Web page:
The controversy relates to the fact that Sri Lanka's continued beneficiary status comes up for renewal later in 2008, and whether Sri Lanka continues to qualify for the GSP Plus benefits in terms of the requirements that are set out for this by the European Union. One of the important requirements to qualify is that the beneficiary country is placed under a general obligation to 'ratify and fully implement' a set of 27 international conventions. One of the key international human rights conventions listed under the relevant EU law is the International Covenant on Civil and Political Rights (ICCPR).

Acceded to ICCPR

Sri Lanka acceded to the ICCPR in 1980, and to its First Optional Protocol (which allows individuals to address complaints against violations of rights recognised by the ICCPR directly to the Human Rights Committee in Geneva) in 1997. The latter accession was largely the initiative of former Minister of Foreign Affairs, the late Lakshman Kadirgamar, PC, MP.

However, the Supreme Court decided in the case of Singarasa v. Attorney General (2006), that while the accession of Sri Lanka to the ICCPR was legal, valid and bound the State at international law, it created no additional rights (as recognised in the ICCPR) for Sri Lankan citizens in the absence of domestic legislation.

That is, without our parliament having enacted the provisions of the ICCPR into Sri Lankan law. The court presumed that the Sri Lanka Parliament had not so enacted the ICCPR, because those civil and political rights already found expression in the chapter on fundamental rights of the Sri Lankan Constitution (1978).

The Supreme Court also went on to hold that the accession to the First Optional Protocol was invalid and unconstitutional, because in the view of the court (wrongly, in our view), recognising the jurisdiction of the Human Rights Committee was an unconstitutional alienation of the sovereign judicial power of the people of Sri Lanka.

Full implementation

Given that the requirement under the GSP Plus scheme is ratification and full implementation of the ICCPR, and not the First Optional Protocol, we will only focus on the ICCPR here, although we believe the Supreme Court's decision has deprived Sri Lankans of an important avenue of human rights protection.

We would moreover add that in a recent Supreme Court order (in the case of The Joint Apparel Association Forum and Others v. Sri Lanka Ports Authority and Others (2008)), the court refused to grant costs to the respondent trade unions on the ground that the unions had made applications to the Freedom of Association Committee of the ILO whilst the fundamental rights action was pending.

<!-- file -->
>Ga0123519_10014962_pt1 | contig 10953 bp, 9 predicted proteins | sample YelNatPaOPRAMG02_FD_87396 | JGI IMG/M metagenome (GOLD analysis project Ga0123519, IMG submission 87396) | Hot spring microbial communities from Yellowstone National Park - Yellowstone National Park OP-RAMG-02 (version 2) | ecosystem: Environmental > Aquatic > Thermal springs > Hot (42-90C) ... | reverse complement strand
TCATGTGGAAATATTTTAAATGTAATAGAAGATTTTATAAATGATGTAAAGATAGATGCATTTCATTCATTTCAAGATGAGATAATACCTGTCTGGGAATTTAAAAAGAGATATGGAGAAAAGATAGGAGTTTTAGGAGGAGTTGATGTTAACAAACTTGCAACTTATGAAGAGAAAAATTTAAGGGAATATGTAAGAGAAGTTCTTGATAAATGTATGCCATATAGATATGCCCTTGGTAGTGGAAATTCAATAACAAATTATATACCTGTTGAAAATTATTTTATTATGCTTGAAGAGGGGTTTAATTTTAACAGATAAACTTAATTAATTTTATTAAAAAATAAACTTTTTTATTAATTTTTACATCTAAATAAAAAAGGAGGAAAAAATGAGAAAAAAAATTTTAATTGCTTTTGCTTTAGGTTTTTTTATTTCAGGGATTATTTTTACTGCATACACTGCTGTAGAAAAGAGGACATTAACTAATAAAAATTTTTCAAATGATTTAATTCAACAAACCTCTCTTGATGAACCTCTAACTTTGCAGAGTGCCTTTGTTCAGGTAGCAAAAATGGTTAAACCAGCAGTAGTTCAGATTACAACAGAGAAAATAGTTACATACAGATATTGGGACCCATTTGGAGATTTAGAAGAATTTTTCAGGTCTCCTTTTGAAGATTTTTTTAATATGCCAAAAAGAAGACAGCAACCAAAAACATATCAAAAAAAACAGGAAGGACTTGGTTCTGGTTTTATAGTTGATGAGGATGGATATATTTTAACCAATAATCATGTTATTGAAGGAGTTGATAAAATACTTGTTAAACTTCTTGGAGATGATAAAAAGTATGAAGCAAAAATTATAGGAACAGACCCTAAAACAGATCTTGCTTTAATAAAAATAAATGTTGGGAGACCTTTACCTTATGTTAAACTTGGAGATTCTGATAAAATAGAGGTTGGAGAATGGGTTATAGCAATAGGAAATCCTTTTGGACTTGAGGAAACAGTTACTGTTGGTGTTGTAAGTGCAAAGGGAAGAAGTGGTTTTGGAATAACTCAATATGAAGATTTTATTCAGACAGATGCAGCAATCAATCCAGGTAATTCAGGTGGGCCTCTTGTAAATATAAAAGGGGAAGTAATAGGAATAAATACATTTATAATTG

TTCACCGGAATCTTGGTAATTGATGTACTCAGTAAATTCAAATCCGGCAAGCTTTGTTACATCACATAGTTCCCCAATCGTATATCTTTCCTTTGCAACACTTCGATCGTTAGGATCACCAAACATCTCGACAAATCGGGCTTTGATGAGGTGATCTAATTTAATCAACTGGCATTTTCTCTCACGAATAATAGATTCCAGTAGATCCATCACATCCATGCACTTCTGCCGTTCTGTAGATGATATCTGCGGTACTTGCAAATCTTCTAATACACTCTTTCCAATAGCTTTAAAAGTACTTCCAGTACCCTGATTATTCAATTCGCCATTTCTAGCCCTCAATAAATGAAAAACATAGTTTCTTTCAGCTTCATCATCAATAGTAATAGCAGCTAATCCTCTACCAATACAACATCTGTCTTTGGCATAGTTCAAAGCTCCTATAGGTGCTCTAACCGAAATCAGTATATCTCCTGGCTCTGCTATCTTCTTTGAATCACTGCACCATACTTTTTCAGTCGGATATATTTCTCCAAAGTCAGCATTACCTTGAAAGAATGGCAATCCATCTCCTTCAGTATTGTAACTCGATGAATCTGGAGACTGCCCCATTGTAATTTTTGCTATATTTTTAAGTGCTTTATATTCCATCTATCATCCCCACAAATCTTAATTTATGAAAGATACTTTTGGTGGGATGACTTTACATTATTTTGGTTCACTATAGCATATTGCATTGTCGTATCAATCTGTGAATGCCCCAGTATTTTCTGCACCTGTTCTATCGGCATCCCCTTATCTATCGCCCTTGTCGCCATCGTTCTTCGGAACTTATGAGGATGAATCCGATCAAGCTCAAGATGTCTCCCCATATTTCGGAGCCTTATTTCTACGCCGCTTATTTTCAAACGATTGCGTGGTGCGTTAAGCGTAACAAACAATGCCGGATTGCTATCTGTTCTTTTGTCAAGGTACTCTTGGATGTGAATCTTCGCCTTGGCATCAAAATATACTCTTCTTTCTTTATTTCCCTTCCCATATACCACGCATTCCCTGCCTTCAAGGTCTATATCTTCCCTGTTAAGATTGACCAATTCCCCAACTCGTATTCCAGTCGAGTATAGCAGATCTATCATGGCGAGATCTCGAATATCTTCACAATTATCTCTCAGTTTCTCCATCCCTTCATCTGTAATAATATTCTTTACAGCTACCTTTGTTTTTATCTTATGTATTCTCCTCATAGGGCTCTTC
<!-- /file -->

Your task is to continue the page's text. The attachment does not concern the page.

In the view of the court, the unions were not entitled to seek redress from an external body while their matter was pending before the court, even though within Sri Lanka's obligations under the ILO conventions, the right of access to the treaty-body is recognised.

Whether or not the government agrees with the reasoning of the Supreme Court, it remains bound by the court's decision; in which case the question arises as to what steps the government intends to take to comply with the requirement of the GSP Plus scheme that Sri Lanka should not only 'ratify' but also 'fully implement' the ICCPR (among other international treaties such as the ILO conventions).

Title a misnomer

Late in 2007, the government passed the International Covenant on Civil and Political Rights Act, No. 56 of 2007 (the ICCPR Act). The title is a complete misnomer that misleadingly gives the impression that its purpose is to enact the ICCPR into domestic law. The ICCPR Act contains only four main substantive rights-conferring provisions in Sections 2, 4, 5 and 6: viz., the right to be recognised as a person before the law; entitlements of alleged offenders to legal assistance, interpreter and safeguard against self-incrimination; certain rights of the child; and right of access to state benefits, respectively.

Furthermore, these provisions are formulated in terms substantially and significantly different from the corresponding provisions of the ICCPR.

If the argument is that the rights recognised by the chapter on fundamental rights of the constitution substantially give effect to other rights in the ICCPR, we would also strongly reject that view. We do so for the following reasons.

Scope of rights

Firstly, there are a number of ICCPR rights which are not recognised by the Sri Lankan Constitution or law. These include the right to life; freedom from negative discrimination on the basis of national or social origin; freedom from forced or compulsory labour; the security and liberty of persons deprived of liberty; the right to compensation for unlawful arrest or detention; right to require free consent to medical or scientific experimentation; right to leave the country; rights of minorities, including in respect of religion, language and culture; and the right to privacy.

Secondly, the issue of the scope of rights in the manner in which they are drafted in the ICCPR as compared to the Sri Lankan Constitution and law. For example, Article 14 (1) (a) of our constitution guarantees the right to free speech in the following terms: "Every citizen is entitled to - the freedom of speech and expression including publication."